Review: Halloween

Wisely ignoring the somewhat confusing timeline of the Halloween franchise, 2018’s instalment is set forty years after John Carpenter’s 1978 classic. Masked maniac Michael Myers (James Jude Courtney teamed with the original Halloween’s Nick Castle) hasn’t uttered a word while incarcerated in a mental institution. Despite frequent attempts by his new psychiatrist Dr Sartain (Haluk Bilginer) and visiting, rather annoying podcasters Aaron Korey (Jefferson Hall) and Dana Haines (Rhian Rees).

Meanwhile, survivor Laurie Strode’s (Jamie Lee Curtis) life has been defined by the massacre she narrowly escaped. Her post-traumatic stress disorder has caused her marriages to fail and her daughter Karen (Judy Greer) to be taken away as a child due to Laurie’s insistence on instilling tough survival skills. Their relationship remains strained as Laurie voices safety concerns over her teenage granddaughter Allyson (Andi Matichak). There’s a sense of regret over the way Laurie feels she had to raise her daughter, but she remains adamant it was necessary. She’s soon proved right as Myers manages to escape during a prison transfer and is soon partaking is his favourite Halloween tradition.

While Carpenter’s influential slasher should have been a one-and-done movie with its enigmatic, unstoppable killer who has no motive. Centring around the reality that sometimes evil is just evil and our inability to relate to, reason with or analyse is exactly what strikes fear into us. It’s a formula that was once lean and highly effective but waned with each sequel. This Halloween does have the thread of PTSD, a theme that could have been fleshed out thoroughly in place of flat humour and a questionable twist.

However, unlike Rob Zombie’s reboots, Myers crucially remains a mystery, living up to his enigmatic moniker “The Shape”. Even before brutally reclaiming his signature mask, Myers’ face remains obscured and any attempts to dig deeper into his psyche are fruitless. He then drifts between deaths, cinematographer Michael Simmonds skillfully mimics Dean Cundey’s shots from the original, with no method to his madness. While not able to recapture the dread of the original, writer-director David Gordon Green and co-writers Danny McBride and Jeff Fradley at the very least understand the appeal of a silent killer.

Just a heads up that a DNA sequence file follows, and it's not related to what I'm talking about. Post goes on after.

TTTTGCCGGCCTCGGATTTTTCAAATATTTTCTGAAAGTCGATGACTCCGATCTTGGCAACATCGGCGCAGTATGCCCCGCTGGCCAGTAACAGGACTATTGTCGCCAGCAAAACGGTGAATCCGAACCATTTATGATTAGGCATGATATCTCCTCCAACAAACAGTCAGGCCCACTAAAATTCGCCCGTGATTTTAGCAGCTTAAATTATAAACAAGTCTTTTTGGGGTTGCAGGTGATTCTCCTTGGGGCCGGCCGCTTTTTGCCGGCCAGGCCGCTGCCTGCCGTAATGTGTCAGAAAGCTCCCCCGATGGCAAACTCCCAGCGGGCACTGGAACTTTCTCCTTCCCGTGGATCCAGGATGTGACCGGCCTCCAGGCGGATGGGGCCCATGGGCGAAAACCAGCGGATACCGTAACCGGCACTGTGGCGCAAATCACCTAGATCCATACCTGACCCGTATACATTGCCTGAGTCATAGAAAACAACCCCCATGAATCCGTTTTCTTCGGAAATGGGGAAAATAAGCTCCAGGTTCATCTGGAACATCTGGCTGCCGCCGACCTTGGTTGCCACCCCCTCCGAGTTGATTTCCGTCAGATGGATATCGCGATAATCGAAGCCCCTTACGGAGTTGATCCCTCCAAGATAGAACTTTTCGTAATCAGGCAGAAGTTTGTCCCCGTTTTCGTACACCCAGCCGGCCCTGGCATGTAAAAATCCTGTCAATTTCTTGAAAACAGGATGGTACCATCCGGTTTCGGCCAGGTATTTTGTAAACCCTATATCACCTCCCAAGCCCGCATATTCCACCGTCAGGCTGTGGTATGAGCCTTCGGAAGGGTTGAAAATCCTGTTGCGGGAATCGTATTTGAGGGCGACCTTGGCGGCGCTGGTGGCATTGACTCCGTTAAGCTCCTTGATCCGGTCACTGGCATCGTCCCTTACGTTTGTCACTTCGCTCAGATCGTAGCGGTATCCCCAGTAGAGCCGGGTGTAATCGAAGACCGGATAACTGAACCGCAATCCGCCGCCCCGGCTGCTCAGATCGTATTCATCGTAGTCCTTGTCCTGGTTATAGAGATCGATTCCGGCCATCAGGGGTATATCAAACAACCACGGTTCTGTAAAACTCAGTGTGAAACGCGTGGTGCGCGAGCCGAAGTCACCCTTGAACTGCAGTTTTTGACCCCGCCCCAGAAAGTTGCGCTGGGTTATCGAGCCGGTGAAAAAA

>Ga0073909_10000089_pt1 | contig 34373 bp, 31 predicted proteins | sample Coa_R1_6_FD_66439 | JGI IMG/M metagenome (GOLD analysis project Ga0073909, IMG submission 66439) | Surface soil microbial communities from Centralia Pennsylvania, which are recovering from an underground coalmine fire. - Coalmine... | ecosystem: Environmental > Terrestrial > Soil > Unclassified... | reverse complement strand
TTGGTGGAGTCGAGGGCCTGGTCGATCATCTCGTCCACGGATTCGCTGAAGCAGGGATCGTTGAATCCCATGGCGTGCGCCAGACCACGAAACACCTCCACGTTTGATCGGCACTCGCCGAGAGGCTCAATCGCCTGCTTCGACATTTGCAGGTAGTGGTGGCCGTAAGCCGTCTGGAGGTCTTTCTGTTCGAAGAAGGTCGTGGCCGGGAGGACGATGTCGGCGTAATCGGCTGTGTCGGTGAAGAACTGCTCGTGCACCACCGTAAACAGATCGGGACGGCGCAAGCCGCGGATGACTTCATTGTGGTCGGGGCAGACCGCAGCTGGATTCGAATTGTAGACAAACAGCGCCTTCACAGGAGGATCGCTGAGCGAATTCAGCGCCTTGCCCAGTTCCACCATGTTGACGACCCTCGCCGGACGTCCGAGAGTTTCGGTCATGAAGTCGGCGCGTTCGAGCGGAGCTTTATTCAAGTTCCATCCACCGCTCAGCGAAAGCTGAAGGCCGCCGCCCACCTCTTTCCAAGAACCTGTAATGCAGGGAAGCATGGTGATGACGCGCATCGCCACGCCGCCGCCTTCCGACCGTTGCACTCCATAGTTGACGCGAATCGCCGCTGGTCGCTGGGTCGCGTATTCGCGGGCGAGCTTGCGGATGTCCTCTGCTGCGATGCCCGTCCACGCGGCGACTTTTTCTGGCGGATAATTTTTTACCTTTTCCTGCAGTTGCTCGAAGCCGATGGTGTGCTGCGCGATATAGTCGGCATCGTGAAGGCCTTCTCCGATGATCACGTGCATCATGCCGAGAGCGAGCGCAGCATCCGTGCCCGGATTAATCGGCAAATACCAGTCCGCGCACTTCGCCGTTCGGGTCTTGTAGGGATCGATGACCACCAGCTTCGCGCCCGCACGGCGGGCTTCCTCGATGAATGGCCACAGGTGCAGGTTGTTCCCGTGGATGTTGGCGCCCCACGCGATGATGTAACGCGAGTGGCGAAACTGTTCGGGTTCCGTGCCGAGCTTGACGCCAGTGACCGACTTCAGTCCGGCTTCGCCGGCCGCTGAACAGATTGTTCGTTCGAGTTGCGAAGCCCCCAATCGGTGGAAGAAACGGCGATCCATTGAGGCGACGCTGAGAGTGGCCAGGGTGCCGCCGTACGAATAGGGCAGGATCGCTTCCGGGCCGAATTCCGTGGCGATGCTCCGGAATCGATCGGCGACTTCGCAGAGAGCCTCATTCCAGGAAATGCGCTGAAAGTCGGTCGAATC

Curtis revives her role as Laurie with gusto and despite the role reversal of the hunter becoming the hunted, she isn’t painted as a one dimensional, revengeful killing machine. Laurie is as fragile as she is hell-bent on finally closing a blood-curdling chapter in her life. While the film sadly only scrapes the surface of her PTSD, it does convey her inability to move on, which comes to a head at an awkward family dinner. Greer and Matichak nicely complete the three generations that do battle, showcasing both fear and wit in equal measure. As Myers’ new psychiatrist, Bilginer was slightly distracting as he appeared to be impersonating Donald Pleasence as Dr Loomis and inevitably pales in comparison.

There’s callback galore to the original Halloween with frenzied wardrobe attacks and balcony disappearing acts. Slightly more subtle nods include Myers finding himself at home and his weapon of choice in a poor soul’s kitchen. As well as startling misdirection from a classroom window gaze and washing eerily blowing in the wind. Most reinforce that the tables have turned, or provide a fleeting scare as a false alarm and generally avoid becoming self-indulgent fan service.

The film’s score stole the show for me, with Carpenter returning to the franchise alongside his son Cody Carpenter and godson Daniel Davies. Halloween’s iconic theme receives a menacing, ramped-up makeover and entirely new entries erupt with the same intense urgency. Thumping over the opening credits as a withered pumpkin reforms was the most low-key and effective homage to the original film.

Aside from a handful of comedic missteps and an eye-rolling twist, David Gordon Green’s instalment does efficiently return to the horror staple’s roots by reinforcing Michael Myers’ mystique. Although how a certain teen doesn’t end up impaled remains the biggest mystery.


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